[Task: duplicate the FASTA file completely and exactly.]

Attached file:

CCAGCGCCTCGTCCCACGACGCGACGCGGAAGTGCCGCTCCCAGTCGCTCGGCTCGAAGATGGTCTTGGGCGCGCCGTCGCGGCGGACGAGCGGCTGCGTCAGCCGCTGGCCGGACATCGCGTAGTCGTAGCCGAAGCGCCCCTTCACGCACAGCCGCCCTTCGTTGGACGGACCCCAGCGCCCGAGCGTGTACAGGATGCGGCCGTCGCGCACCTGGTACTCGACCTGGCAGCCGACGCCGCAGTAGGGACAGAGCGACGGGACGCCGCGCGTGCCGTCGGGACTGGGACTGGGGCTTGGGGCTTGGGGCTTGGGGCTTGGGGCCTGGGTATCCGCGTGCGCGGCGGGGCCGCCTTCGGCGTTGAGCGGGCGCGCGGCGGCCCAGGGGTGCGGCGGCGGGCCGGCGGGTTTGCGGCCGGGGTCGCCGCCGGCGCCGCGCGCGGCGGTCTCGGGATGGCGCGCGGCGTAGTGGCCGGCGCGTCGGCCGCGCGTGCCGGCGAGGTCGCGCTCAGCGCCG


CCAGCGCCTCGTCCCACGACGCGACGCGGAAGTGCCGCTCCCAGTCGCTCGGCTCGAAGATGGTCTTGGGCGCGCCGTCGCGGCGGACGAGCGGCTGCGTCAGCCGCTGGCCGGACATCGCGTAGTCGTAGCCGAAGCGCCCCTTCACGCACAGCCGCCCTTCGTTGGACGGACCCCAGCGCCCGAGCGTGTACAGGATGCGGCCGTCGCGCACCTGGTACTCGACCTGGCAGCCGACGCCGCAGTAGGGACAGAGCGACGGGACGCCGCGCGTGCCGTCGGGACTGGGACTGGGGCTTGGGGCTTGGGGCTTGGGGCTTGGGGCCTGGGTATCCGCGTGCGCGGCGGGGCCGCCTTCGGCGTTGAGCGGGCGCGCGGCGGCCCAGGGGTGCGGCGGCGGGCCGGCGGGTTTGCGGCCGGGGTCGCCGCCGGCGCCGCGCGCGGCGGTCTCGGGATGGCGCGCGGCGTAGTGGCCGGCGCGTCGGCCGCGCGTGCCGGCGAGGTCGCGCTCAGCGCCG